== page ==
Book Review: River of Doubt by Candice Millard

River of Doubt by Candice Millard (442 pages)

After leaving the American presidency in 1909, Teddy Roosevelt, led “scientific” expeditions in Africa. During his African trip, “Roosevelt and his companions killed or trapped approximately 11,400 animals, from insects and moles to hippopotamuses and elephants.” Probably the bored with this, he decided to run once again for presidency, but lost the nomination.

Looking for a new adventure, he decided to do a cruise on the Amazon river.

Stupidity follows. The expedition was planned by a priest who outsourced it to a store clerk, who had led a disastrous expedition to the North Pole. The clerk had never been to the Amazon. On reaching Brazil, Roosevelt is influenced to go down the uncharted River of Doubt.

The reason? Roosevelt writes: “No civilized man, no white man, had ever gone down or up this river, or seen the country through which we were passing.” Of course, many indigenous tribes lived there, but it did not matter. The statement accurately reflects the views of a man who once believed that the white race was superior to others.

What could go wrong here? At this time there were many known cases of people attempting this adventure and never returning back. “They have simply disappeared in the forest like stones in water. The jungle is jealous and voracious”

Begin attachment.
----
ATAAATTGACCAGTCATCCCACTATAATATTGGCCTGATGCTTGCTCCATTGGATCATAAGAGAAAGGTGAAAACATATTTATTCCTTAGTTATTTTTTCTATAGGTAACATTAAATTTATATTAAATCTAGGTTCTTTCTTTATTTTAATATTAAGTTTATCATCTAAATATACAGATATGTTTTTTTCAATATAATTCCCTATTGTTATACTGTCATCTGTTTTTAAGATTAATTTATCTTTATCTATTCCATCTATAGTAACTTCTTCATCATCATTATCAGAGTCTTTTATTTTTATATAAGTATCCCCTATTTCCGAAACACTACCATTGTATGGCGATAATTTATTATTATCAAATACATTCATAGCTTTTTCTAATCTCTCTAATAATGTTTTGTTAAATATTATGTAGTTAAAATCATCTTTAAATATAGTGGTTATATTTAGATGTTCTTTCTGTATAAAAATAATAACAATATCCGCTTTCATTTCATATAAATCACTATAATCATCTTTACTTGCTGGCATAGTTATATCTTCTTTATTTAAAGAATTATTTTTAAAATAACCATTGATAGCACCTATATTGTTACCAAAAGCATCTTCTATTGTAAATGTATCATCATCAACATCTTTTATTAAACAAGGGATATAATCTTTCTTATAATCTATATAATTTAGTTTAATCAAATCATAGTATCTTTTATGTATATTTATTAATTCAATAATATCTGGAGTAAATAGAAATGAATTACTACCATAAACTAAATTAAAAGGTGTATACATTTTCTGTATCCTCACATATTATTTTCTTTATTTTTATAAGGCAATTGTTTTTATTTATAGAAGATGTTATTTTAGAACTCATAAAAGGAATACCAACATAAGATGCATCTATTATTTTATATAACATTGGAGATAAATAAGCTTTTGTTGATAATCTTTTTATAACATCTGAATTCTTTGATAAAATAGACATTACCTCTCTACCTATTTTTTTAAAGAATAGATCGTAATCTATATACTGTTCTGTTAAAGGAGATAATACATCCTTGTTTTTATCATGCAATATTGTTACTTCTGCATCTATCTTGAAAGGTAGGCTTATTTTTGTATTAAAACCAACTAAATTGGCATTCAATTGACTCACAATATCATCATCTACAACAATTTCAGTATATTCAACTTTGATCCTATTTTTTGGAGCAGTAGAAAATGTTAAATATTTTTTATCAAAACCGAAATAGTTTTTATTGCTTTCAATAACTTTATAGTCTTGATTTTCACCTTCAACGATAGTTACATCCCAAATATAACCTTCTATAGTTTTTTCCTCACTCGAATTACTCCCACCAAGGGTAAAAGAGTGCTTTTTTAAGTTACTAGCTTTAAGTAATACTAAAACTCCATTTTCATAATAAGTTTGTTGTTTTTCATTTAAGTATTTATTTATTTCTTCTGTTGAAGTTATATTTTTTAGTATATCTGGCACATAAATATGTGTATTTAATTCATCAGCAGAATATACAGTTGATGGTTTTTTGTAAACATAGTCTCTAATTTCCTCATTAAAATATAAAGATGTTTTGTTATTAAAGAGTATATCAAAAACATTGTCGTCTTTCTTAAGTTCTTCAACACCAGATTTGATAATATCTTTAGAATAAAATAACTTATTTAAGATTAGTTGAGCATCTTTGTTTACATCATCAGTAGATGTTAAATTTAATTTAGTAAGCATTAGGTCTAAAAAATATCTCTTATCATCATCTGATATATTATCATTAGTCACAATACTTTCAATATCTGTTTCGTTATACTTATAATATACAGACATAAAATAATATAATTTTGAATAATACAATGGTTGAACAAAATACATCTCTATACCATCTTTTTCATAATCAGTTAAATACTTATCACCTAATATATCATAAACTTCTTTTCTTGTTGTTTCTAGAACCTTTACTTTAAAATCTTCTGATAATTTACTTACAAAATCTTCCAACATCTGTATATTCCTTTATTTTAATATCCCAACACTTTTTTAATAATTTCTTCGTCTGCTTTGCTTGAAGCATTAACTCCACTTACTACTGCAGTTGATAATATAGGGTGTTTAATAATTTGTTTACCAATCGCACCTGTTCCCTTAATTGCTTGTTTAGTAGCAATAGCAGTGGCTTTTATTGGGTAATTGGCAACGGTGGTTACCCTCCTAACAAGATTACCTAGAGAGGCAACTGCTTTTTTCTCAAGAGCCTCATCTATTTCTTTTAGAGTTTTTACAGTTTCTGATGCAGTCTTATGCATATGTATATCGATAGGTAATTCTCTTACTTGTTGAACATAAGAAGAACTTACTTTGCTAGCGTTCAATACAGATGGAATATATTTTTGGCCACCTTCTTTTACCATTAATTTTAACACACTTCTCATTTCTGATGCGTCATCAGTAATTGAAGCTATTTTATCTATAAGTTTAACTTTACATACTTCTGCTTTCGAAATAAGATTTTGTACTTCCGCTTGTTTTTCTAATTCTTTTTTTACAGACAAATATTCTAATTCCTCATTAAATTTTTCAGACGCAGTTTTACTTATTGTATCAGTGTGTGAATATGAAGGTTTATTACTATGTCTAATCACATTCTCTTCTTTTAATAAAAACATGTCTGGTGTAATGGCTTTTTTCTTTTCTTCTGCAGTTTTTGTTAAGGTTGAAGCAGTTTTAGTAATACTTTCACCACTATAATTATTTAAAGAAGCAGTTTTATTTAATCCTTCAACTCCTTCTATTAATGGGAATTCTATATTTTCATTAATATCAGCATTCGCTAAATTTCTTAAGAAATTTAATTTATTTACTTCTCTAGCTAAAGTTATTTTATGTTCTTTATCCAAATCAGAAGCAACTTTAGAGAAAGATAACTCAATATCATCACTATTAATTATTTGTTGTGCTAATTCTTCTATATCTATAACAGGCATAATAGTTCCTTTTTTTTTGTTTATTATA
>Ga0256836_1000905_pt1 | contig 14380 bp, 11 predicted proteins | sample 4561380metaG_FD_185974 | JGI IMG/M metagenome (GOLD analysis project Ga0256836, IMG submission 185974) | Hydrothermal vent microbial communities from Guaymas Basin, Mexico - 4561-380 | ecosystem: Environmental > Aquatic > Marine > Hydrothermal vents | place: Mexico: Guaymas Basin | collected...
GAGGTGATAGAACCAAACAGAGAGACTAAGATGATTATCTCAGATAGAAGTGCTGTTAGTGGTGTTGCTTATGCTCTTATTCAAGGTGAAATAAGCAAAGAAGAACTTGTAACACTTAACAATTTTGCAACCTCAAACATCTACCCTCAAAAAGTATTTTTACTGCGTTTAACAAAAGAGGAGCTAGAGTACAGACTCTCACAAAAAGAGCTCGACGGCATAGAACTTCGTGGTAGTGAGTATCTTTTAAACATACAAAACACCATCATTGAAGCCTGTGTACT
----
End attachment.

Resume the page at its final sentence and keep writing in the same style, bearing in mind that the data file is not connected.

The expedition was launched without the right supplies, boats and knowledge. At this point, it is obvious that the expedition is doomed for failure. First, the river was uncharted. Second, there were deadly poisonous animals — snakes, insects, piranhas — which could wipe them out. Third, they could contract deadly diseases like malaria. Fourth, they were passing through the home of indigenous tribes, who could end them with poisonous arrows. But with arrogance, ignorance, and naïveté, the expedition plunged into the river.

Along the expedition, whatever can go wrong does. Roosevelt contracted malaria and faced death. The trip shortened his life. One of the Brazilians in the expedition killed another and fled into the forest. Another drowned. The survivors, almost starved to death. They also had to face infections, malaria and dysentery. They were shadowed by native tribes who could have easily killed them. Col. Rondon — the Brazilian leader — put peace offerings wherever possible. This could be why they did not end up as protein on a cannibal’s diet.

Teddy is an American darling. His face is on Mount Rushmore. He was an unapologetic imperialist, who also setup National Parks. It is hard to like him, especially regarding this trip. What makes the book interesting to read though is the wonderful writing of the author. You learn a lot about the animals, humans, diseases of the rain forest and the history of the region. It makes up an exciting outdoor adventure and a survival tale.

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